Managing Time for a Better Work-Life Balance

26 March, 2017
Q As-Salamu’ Alaykum. Normally, it is good to work 8 hours a day, sleep 8 hours, and divide the rest doing other things. If I’m offered a job where I should work 10 hours a day, should I accept it? But then it will reduce the number of hours I dedicate for other things like making da’wah. Thank you.



As-Salamu ‘Alaikum,

Thank you for writing us. While it is often good to keep a balanced 8-hour schedule, many times people cannot adhere to this schedule all of their lives. Often, as in your case, job offers with different hours come along; some people return to school part-time while working full-time; some people have family members to attend to after work which takes time. It all depends on the flow of our lives and what we desire.

A two-hour time difference in your day may not be that much. Yes, it may take some time away from important things like da’wah, but perhaps you can cut time in other areas to make up for the two hours daily. For instance, a person who works 8 hours a day may commute an hour to work each morning and back, making it two hours. Perhaps, this person is offered a job wherein the commute time is only 15 minutes, thus it saves an hour and a half.


To evaluate whether the time difference is worth taking the job, I would suggest making a list of your current job perks such as: is it near your Masjid? / is it a short distance from your home? / If you work out, is the gym nearby? / can you run errands during your lunch break or after work, which is close to your job, thus cutting time? Then compare these variables to the job you are being offered. In addition, I would also suggest you look at other factors such as the environment. Is it less stressful or more? Is the pay higher and benefits better? Also, some employers will let you work 10 hours a day for four days a week which means you will have three days off rather than two.

As with all major decisions in our life as Muslims, we make istikharah; seek Allah’s (swt) guidance. In the prayer, one asks Allah (swt) to facilitate the matter if it is good and turn it away if it is not. Thus, after praying Istikharah, one should decide on a course of action, and trust that if the matter does not work out, it is because it was not good for him. One should not then feel disappointed if things did not go as hoped. “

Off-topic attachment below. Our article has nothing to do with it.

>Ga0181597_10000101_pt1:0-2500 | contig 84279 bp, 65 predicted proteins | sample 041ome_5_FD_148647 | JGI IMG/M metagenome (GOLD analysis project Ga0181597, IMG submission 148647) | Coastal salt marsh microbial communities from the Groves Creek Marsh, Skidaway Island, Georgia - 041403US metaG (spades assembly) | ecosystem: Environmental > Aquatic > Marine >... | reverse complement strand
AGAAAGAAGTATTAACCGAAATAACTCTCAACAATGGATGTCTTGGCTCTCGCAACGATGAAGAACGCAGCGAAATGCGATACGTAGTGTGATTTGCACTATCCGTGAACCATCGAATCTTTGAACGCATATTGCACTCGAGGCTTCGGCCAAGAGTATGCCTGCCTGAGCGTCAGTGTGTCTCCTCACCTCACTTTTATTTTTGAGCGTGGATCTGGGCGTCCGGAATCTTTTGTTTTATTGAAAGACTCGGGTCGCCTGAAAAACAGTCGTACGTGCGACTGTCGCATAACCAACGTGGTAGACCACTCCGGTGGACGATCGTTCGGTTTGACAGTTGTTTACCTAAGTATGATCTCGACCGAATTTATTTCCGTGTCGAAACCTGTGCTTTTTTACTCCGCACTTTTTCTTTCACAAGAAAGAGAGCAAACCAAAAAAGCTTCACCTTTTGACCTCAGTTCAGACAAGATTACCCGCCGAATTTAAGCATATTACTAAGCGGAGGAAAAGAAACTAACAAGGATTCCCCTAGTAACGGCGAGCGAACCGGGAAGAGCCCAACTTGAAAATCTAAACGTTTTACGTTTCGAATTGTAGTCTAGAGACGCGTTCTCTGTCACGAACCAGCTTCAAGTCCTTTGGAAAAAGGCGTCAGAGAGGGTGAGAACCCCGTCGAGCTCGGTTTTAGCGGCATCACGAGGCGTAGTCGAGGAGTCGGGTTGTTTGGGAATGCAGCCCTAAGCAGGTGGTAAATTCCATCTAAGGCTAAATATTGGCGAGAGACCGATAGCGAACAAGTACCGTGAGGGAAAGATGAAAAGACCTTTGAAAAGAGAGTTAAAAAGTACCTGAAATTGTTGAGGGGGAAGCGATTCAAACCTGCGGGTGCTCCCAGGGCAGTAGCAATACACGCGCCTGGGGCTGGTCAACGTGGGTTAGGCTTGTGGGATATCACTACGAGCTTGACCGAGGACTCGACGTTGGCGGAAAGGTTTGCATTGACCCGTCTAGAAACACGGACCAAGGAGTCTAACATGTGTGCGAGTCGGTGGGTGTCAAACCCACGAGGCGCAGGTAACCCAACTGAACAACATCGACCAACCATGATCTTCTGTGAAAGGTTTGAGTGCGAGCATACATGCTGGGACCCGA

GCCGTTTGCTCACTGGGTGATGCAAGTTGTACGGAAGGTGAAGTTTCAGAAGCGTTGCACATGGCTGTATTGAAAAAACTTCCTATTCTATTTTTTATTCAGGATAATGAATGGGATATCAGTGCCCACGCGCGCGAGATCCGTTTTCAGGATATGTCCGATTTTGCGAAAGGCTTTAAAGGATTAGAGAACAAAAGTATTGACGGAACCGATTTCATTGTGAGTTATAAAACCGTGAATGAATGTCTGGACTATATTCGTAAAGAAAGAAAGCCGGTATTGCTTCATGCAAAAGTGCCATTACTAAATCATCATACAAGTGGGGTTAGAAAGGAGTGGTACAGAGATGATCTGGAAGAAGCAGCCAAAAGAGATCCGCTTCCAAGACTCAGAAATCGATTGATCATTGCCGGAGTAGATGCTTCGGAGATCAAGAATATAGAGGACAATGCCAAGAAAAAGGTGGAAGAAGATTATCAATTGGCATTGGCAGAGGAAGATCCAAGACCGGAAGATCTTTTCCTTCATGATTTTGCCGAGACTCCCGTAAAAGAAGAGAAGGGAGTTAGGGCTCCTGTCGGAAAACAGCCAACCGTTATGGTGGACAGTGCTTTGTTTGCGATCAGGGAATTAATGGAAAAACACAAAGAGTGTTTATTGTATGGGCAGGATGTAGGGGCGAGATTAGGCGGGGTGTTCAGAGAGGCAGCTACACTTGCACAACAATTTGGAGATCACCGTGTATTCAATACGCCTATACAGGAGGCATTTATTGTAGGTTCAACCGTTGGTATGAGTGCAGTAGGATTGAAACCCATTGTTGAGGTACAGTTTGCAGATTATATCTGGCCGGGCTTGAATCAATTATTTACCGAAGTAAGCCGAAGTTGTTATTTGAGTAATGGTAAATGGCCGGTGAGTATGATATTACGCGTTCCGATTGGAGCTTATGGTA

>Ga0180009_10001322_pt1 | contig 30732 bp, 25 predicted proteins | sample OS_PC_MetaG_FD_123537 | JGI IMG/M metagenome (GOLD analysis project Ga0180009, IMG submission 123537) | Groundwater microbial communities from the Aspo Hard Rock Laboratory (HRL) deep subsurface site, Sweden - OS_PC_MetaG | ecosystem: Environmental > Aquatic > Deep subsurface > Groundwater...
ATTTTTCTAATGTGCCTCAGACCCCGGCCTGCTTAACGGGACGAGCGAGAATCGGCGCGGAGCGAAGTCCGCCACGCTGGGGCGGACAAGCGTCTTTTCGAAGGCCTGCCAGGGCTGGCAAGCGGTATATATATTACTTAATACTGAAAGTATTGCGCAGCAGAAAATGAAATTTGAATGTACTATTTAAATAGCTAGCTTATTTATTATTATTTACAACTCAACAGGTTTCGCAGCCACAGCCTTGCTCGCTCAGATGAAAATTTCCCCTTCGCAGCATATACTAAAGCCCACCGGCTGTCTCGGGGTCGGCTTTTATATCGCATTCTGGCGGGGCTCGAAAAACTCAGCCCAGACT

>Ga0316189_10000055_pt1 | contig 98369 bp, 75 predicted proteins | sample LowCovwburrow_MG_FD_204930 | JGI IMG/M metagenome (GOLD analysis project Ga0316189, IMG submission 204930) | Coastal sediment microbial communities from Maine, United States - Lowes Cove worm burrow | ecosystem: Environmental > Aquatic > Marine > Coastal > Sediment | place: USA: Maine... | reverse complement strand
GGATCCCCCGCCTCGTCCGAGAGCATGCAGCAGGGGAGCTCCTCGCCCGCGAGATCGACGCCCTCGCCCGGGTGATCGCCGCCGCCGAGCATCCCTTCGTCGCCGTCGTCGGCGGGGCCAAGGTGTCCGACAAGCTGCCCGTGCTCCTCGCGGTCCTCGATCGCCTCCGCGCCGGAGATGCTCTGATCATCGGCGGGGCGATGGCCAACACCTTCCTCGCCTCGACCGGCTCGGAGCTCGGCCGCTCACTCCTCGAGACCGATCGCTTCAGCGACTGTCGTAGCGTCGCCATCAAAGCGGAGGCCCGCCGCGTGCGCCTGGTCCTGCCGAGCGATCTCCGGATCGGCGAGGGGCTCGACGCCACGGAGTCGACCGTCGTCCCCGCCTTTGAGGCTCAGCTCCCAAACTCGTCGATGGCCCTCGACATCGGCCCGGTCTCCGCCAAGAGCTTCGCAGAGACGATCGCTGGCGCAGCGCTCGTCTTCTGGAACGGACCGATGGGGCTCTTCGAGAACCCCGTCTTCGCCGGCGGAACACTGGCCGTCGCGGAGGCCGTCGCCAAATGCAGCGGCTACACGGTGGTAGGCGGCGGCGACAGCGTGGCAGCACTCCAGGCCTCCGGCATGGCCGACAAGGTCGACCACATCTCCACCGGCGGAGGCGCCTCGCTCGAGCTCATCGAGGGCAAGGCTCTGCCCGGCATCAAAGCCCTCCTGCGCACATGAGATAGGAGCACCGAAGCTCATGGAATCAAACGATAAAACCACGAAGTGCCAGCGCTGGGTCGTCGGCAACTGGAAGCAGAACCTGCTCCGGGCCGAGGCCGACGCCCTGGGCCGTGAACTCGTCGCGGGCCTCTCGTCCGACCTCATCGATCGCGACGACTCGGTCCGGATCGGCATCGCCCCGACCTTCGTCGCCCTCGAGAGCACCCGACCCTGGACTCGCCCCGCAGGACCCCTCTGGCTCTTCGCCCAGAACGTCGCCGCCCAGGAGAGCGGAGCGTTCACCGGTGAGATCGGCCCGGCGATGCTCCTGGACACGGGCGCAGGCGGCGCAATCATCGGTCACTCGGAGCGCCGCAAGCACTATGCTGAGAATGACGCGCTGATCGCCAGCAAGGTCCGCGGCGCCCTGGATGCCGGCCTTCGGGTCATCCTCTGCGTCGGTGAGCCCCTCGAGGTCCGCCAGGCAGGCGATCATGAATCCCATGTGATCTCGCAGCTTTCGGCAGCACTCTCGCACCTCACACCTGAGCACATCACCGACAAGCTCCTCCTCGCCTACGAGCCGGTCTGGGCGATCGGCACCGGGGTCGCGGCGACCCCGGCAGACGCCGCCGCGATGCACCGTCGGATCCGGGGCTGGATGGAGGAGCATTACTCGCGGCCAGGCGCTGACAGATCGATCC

We wish you the best brother, and we are confident in sha’ Allah that you will make the right decision. There are often blessings in being flexible in life. Once we analyze a new change, we may see that it has many benefits!



Disclaimer: The conceptualization and recommendations stated in this response are very general and purely based on the limited information that was provided in the question. In no event shall AboutIslam, it’s volunteers, writers, scholars, counselors, or employees be held liable for any direct, indirect, exemplary, punitive, consequential or other damages whatsoever that may arise through your decision or action in the use of the services which our website provides. 



About Aisha Mohammad
Aisha received her PhD in psychology in 2000 and an MS in public health in 2009. Aisha worked as a Counselor/Psychologist for 12 years for Geneva B. Scruggs Community Health Care Center in New York. Aisha specializes in trauma, depression, anxiety, substance abuse, marriage/relationships issues, as well as community-cultural dynamics. She is certified in Restorative Justice/ Healing Circles, Conflict Resolution, Mediation, and is also a certified Life Coach. Aisha works at a Family Resource Center, and has a part-time practice in which she integrates healing and spirituality using a holistic approach. Aisha plans to open a holistic care counseling center for Muslims and others in the New York area in the future, in sha' Allah. Aisha is also a part of several organizations that advocate for social & food justice. In her spare time she enjoys her family, martial arts classes, Islamic studies as well as working on her book and spoken word projects.